Wednesday, April 08, 2009

Your Metabolism and You- Part Two

April 8, 2009

Dr. Steven Horvitz- Reading between the Lines:
Bringing you healthcare information you can trust!

Your Metabolism and You- Part Two

As mentioned in my previous newsletter, You and Your Metabolism - Part One, your weight is a result of a balance between anabolism-the storing of energy, and catabolism- the burning of energy. If you are overweight you tend to store more energy than you burn. If you are underweight, you tend to burn more energy than you store. During your yearly wellness exam, I take the time to review your diet and food choices. It also tends to be the time when my patient's eye contact starts drifting away. But back to your metabolism. The most common discussion if you are overweight is about becoming more of a burner than a storer of energy. While we all know that exercise increases the burning of energy, all the exercise in the world will not make you lose a whole lot of weight if you still store too much energy as fat. So how can you tip the balance towards becoming a burner as opposed to a storer?

Let me explain by bringing insulin into the equation via carbohydrates and sugar.

When you eat carbohydrates, and that includes both simple and complex carbohydrates, they are digested and broken down into glucose which enters your bloodstream. Elevated concentrations of glucose in blood stimulate the release of insulin, and insulin acts on cells thoughout your body to stimulate uptake, utilization and storage of glucose. When glucose is overabundant, it gets converted into triglycerides and stored as fat.

See the diagram below:

Excess carbohydrates---> increased glucose (sugar) ---> increased insulin---> increased storage of fat ---> increase in bad cholesterol ---> increase in weight.

So if you want to lose weight, and have that weight loss come from loss of fat, then by decreasing your carbohydrates the following occurs:

Low carbohydrates---> normal glucose---> normal to low insulin---> decrease in storage of fat---> decrease in bad cholesterol --->burning of fat for energy--->decrease in weight.

Let us look at this another way. When we need energy to burn, our body first uses glycogen (liver glucose store), followed by glucose available from our bloodstream. When these are used up, the next most available energy source is from our fat cells. So if we keep our carbohydrates low, thereby lowering the amount of glucose available for use, our bodies become better at burning our fat cells for fuel. Our metabolism shifts to burning more fat than we store, and weight loss comes predominantly from our fat stores. In men this is usually a decrease of weight around the abdomen. In women the weight loss occurs from the hip, legs and buttocks.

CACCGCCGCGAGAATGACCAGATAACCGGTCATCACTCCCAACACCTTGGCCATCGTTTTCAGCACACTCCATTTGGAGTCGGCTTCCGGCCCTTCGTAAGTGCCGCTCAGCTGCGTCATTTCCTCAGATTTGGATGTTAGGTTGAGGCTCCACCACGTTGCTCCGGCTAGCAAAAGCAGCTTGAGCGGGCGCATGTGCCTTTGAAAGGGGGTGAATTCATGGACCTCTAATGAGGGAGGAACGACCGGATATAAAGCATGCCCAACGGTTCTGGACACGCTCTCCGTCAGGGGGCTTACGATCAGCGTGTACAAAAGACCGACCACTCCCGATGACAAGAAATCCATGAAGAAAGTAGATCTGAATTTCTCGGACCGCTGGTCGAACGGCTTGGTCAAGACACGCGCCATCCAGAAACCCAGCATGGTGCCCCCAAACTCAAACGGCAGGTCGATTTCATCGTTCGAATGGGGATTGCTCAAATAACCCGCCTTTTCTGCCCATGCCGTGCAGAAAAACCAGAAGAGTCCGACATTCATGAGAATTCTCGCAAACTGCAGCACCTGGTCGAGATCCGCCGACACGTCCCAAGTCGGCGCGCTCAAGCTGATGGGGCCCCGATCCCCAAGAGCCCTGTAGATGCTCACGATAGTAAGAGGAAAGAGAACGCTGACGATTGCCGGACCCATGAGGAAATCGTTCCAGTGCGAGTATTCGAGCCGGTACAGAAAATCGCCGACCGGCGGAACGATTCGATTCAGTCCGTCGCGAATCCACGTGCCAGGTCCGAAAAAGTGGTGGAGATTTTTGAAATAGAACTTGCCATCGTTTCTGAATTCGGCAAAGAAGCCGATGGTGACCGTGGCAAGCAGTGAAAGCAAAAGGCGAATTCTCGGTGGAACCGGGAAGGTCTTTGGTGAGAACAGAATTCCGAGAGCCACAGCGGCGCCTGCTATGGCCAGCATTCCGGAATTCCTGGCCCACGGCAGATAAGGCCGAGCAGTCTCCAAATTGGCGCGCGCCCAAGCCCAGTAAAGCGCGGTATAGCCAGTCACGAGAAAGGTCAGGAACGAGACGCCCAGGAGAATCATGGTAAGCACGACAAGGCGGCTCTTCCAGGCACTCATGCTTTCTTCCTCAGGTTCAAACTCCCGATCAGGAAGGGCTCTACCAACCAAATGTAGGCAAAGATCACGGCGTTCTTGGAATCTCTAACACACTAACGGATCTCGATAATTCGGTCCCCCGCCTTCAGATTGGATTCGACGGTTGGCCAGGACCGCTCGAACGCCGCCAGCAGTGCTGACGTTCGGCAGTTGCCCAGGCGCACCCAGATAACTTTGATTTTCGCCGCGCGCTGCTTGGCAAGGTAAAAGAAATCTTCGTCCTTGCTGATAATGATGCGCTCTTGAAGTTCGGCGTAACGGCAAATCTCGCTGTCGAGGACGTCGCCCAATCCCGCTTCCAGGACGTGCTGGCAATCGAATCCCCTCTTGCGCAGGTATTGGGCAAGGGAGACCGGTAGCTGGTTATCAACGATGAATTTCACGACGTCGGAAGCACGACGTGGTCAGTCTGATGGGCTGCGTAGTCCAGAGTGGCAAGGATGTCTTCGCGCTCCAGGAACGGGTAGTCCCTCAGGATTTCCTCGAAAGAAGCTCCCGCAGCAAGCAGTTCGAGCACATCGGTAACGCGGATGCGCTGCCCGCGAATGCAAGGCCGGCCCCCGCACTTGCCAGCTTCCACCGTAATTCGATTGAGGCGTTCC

Now, if we want to build muscle, insulin as an anabolic hormone helps. When we eat abundant protein, this is digested into amino acids. Insulin acts upon the amino acids to form proteins. Proteins are the building blocks of muscle. To increase your muscle tone, start a good exercise program, to stimulate insulin to build muscle. This is why body builders can eat a whole lot of calories, put on a lot of muscle, but keep their body fat low. This is opposite to sumo wrestlers. Sumo wrestlers eat a high carbohydrate diet, thereby increasing their fat storage, and thus increasing their weight.

So take your pick.

Low carbohydrate diet with moderate exercise:


High carbohydrate with minimal exercise:

Any questions???

If you have any suggestions about topics for future newsletters, or how to make the newsletter better, please send me an email at

To Good Health!!

Steven Horvitz, D.O.
Board Certified Family Medicine
Founder of The Institute for Medical Wellness
128 Borton Landing Road, Suite Two
Moorestown, NJ 08057
Phone: 856-231-0590
Fax: 856-294-0311

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